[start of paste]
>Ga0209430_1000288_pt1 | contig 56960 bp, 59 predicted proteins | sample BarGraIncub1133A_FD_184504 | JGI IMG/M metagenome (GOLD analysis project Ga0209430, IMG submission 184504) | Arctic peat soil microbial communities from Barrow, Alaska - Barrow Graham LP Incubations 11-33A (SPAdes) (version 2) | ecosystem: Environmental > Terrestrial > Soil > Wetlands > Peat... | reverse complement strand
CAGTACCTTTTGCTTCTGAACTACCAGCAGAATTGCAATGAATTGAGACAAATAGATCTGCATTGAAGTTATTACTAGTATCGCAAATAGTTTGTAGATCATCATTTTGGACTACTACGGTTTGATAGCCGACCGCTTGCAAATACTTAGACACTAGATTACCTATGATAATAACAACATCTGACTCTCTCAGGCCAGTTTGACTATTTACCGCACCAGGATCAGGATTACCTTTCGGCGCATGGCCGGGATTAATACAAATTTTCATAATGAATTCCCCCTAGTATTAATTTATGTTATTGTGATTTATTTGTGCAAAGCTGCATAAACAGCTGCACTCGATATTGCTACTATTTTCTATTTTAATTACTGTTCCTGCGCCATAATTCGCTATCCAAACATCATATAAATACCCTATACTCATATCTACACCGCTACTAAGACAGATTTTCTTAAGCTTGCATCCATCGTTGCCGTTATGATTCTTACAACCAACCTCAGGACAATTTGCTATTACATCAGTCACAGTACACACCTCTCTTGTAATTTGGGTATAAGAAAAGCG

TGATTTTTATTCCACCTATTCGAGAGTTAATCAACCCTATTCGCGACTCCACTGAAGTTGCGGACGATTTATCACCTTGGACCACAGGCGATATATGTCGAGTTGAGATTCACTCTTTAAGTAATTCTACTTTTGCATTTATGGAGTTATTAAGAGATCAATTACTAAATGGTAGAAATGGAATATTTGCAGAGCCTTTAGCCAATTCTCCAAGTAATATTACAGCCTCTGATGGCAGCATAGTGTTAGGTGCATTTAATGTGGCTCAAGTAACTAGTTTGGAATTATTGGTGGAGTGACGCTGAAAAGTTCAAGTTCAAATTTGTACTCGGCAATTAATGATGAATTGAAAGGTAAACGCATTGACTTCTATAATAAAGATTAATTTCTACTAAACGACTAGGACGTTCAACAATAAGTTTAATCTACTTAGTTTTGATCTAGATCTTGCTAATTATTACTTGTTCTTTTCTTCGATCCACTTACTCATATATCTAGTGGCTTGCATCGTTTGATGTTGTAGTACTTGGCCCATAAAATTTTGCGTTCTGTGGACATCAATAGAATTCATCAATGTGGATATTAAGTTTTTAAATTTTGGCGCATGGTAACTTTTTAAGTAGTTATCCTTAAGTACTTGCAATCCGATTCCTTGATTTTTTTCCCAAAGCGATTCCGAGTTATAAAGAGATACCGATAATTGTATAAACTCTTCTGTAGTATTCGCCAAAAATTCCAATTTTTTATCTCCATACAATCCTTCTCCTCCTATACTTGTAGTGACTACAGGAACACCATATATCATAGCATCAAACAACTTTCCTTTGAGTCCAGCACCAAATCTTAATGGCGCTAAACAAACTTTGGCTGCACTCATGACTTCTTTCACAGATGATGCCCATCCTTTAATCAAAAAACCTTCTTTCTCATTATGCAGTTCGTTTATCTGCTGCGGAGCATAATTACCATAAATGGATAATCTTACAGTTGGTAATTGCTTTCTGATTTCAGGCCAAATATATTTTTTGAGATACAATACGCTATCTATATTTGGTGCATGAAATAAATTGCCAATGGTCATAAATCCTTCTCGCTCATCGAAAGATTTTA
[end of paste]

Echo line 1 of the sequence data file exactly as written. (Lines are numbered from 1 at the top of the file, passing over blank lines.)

>Ga0209430_1000288_pt1 | contig 56960 bp, 59 predicted proteins | sample BarGraIncub1133A_FD_184504 | JGI IMG/M metagenome (GOLD analysis project Ga0209430, IMG submission 184504) | Arctic peat soil microbial communities from Barrow, Alaska - Barrow Graham LP Incubations 11-33A (SPAdes) (version 2) | ecosystem: Environmental > Terrestrial > Soil > Wetlands > Peat... | reverse complement strand